We all learn in school that sun exposure is good for the body as it helps to produce Vitamin D. However, that's not all that sun exposure does. Increased exposure- be it short term or long term- leads to dangerous effects on the skin. UV radiation is made up of UVA and UVB rays which are able to penetrate the skin and cause permanent damage to the cells below. UVA penetrates deeply into the skin (the dermis) causing genetic damage to cells, photo-ageing (wrinkling, blotchiness etc). UVB penetrates into the epidermis (top layer of the skin) causing damage to the cells. UVB is responsible for sunburn– a significant risk factor for skin cancer, especially melanoma.

With every passing year, your skin continues to age and this ageing process is further accelerated by the damage done from the UV rays of the sun. Increased exposure to the skin on a short-term basis like when you are out on a trip can cause suntan, sunburn and also increase freckles or other skin discolourations. Long-term cumulative exposure to the sun over several years leads to wrinkles due to loss of elastic tissue and also causes premature ageing of the skin. Exposure to UV radiation is the main factor that causes skin cells to become cancer cells. 

Almost all skin cancers (approximately 99% of non-melanoma skin cancers and 95% of melanoma) are caused by too much UV radiation from the sun or other sources such as Solaria (solariums, sunbeds, and sunlamps). The sun rays are worst between 10 am to 2 pm when they have the potential for causing maximum damage. 

The following tips can protect you from the harmful effects of the sun:

1. Use Sunscreen: It is imperative to use sunscreen religiously. Sunscreen should be applied for 15-20 mins before stepping out in the sun. It should be applied on all the exposed parts of your body. Also, repeated application is important as the sunscreen offers protection only for 2-3 hours at a time. Ideally, shot glass full for your body and a full teaspoon just on your face is needed for its optimum efficacy. There are numerous brands in the market and not all products suit everyone. If you have a sunscreen that you are comfortable with, that's good; or else seek professional help from a dermatologist who can examine your skin, assess your sun exposure and recommend a sunscreen that works best for you with due consideration to your daily activities.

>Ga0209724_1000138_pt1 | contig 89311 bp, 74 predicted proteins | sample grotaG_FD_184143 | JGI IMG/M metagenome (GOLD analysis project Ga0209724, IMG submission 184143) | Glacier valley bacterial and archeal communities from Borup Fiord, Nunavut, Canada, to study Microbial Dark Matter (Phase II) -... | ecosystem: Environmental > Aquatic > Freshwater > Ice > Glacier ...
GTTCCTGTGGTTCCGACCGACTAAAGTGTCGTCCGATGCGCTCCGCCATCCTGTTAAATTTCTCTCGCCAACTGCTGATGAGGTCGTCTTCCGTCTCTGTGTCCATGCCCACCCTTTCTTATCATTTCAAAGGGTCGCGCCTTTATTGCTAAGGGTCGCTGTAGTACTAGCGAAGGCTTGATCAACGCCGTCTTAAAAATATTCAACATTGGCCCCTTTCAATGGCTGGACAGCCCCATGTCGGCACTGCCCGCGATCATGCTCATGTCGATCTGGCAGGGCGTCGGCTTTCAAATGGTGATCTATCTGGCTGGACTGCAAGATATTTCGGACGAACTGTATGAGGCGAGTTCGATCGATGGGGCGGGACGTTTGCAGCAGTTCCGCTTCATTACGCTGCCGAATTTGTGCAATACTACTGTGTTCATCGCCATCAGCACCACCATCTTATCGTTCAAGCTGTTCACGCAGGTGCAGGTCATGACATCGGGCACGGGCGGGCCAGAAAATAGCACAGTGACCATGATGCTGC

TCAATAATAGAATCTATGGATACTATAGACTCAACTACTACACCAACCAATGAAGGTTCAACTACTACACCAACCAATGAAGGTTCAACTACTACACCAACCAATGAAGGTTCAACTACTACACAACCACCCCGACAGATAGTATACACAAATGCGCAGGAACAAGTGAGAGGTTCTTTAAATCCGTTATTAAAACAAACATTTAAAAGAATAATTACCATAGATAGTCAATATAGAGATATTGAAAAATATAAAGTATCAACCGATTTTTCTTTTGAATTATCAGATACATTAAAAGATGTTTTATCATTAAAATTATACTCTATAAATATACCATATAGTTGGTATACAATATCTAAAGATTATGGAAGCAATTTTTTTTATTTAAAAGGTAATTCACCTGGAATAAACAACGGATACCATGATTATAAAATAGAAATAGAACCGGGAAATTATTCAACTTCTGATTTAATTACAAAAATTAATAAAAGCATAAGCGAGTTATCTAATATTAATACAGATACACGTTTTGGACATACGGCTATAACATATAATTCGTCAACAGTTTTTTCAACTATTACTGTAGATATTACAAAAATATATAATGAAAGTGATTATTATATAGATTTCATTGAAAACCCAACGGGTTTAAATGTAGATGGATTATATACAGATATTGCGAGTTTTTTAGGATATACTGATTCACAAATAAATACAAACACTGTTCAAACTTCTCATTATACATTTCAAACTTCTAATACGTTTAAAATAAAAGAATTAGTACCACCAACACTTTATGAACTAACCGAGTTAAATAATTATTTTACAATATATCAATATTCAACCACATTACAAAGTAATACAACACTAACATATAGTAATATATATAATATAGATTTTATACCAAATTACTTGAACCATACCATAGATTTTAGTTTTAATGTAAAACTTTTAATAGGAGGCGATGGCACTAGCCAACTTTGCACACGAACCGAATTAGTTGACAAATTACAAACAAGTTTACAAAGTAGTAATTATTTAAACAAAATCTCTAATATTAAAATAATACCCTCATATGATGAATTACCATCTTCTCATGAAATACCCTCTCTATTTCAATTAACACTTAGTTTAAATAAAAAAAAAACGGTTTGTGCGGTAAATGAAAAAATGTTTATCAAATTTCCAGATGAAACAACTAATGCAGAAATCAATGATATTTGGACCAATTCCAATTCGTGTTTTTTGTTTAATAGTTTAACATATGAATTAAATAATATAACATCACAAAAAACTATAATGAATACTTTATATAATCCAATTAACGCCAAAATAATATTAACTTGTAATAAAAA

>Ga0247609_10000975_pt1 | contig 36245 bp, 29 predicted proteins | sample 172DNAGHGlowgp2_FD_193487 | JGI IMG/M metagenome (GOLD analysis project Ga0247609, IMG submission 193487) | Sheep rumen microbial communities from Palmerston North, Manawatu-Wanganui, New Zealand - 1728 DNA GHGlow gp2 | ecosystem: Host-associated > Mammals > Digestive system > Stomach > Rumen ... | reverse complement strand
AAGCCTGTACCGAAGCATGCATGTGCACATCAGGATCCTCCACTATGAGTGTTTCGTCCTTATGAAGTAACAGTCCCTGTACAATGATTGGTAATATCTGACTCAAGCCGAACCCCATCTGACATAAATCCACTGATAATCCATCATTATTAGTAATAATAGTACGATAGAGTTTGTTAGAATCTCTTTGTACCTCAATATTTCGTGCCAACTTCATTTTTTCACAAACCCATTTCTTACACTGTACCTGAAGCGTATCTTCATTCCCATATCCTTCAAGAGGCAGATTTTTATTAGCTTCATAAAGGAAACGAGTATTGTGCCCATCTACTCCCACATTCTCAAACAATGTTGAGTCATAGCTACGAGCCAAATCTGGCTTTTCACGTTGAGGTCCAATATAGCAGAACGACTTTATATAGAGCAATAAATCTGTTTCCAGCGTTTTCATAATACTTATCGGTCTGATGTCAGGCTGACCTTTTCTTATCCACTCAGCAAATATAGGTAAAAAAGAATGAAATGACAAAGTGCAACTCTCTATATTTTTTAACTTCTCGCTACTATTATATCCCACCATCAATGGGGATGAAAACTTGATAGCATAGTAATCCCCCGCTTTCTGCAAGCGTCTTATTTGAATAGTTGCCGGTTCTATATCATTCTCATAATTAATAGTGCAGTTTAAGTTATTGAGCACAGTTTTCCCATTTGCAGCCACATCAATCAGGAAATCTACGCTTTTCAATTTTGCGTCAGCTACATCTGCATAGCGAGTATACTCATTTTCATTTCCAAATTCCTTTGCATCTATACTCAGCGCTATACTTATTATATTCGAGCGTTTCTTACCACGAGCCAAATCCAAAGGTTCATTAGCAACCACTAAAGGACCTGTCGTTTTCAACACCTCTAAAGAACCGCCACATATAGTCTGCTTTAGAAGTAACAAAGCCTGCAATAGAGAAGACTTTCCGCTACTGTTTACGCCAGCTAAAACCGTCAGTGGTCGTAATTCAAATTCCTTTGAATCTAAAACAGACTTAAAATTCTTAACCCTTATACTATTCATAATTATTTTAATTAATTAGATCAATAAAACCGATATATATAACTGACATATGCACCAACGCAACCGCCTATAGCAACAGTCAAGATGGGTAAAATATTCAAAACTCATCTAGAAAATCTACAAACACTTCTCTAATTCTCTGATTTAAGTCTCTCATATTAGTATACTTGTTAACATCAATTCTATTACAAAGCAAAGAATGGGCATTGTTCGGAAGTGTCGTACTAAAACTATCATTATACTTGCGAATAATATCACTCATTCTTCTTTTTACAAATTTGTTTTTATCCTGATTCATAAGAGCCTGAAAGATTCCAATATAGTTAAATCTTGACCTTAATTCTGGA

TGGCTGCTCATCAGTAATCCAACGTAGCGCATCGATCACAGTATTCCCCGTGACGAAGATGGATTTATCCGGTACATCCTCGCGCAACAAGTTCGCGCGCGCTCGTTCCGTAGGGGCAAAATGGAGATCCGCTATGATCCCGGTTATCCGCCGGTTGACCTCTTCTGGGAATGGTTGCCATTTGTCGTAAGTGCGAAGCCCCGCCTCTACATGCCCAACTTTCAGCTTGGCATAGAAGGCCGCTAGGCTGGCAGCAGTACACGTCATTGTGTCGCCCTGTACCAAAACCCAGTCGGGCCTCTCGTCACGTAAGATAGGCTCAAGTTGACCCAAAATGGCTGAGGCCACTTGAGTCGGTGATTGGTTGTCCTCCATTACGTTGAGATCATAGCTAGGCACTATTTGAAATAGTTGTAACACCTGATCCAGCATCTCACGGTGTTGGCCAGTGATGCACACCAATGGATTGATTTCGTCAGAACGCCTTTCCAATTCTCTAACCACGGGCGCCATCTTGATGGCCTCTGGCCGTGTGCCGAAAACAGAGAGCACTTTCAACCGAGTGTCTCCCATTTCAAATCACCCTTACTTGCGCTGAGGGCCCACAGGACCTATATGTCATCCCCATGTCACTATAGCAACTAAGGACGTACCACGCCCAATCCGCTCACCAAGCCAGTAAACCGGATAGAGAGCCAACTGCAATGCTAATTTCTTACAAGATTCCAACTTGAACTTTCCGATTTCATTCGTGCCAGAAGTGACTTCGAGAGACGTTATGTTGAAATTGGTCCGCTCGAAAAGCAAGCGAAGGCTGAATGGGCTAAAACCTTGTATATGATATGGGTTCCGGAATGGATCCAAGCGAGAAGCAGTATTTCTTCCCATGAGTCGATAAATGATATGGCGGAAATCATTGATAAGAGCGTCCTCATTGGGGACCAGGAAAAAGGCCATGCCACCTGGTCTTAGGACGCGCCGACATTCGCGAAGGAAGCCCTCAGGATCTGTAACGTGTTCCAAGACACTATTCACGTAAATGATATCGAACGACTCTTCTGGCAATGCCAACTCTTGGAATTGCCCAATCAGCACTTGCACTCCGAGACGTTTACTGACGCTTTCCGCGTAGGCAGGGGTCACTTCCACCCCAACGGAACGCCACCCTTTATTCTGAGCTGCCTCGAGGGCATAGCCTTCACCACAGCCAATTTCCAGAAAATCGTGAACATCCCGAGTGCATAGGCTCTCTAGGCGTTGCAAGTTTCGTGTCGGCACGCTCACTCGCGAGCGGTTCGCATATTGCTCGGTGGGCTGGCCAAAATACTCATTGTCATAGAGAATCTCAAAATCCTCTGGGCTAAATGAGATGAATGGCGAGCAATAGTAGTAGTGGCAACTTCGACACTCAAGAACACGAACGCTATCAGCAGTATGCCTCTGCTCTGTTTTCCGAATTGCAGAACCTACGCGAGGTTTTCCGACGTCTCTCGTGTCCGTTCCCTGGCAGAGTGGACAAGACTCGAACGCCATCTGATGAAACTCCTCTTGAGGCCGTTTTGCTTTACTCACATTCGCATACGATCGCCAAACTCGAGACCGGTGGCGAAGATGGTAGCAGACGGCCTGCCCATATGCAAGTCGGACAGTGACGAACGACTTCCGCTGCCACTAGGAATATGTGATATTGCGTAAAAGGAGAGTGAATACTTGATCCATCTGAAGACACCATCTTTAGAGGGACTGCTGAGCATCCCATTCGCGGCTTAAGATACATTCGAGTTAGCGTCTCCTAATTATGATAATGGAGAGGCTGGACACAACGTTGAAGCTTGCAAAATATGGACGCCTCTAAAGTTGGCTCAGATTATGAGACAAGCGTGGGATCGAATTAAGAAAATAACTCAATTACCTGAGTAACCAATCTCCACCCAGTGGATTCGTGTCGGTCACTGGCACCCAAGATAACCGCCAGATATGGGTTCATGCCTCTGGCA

2. Drink lots of water: Excessive sweating due to the summer heat causes water loss from the skin cells. This dehydration has to be avoided with good intake of water to preserve the glow of your skin. You should consume 2-3 liters of water daily to maintain rehydration. 

3. Protect your lips: You will notice that your lips can become dry very often in summer just like the winters. So make sure that you not only keep your skin moisturized but also apply a nourishing SPF enhanced lip balm on your lips regularly to keep them moisturized.

4. Go for minimal makeup: During summers less make-up is best. Under the intolerant sun, natural looks are best. If you intend to use foundation then also apply face powder with SPF to avoid the patchy skin. To protect your lips always use a gloss or a lip balm with an SPF of 15 to make your lips fresher. Eye makeup is something which should be very much avoided in summers.

5. Wear a hat or cap while travelling: Although sunscreen offers protection, it does not offer 100% protection. By wearing protective clothing you can avoid direct impact of the rays on your face. However, the use of these is not an alternative to sunscreen but its an add-on to further boost your protection.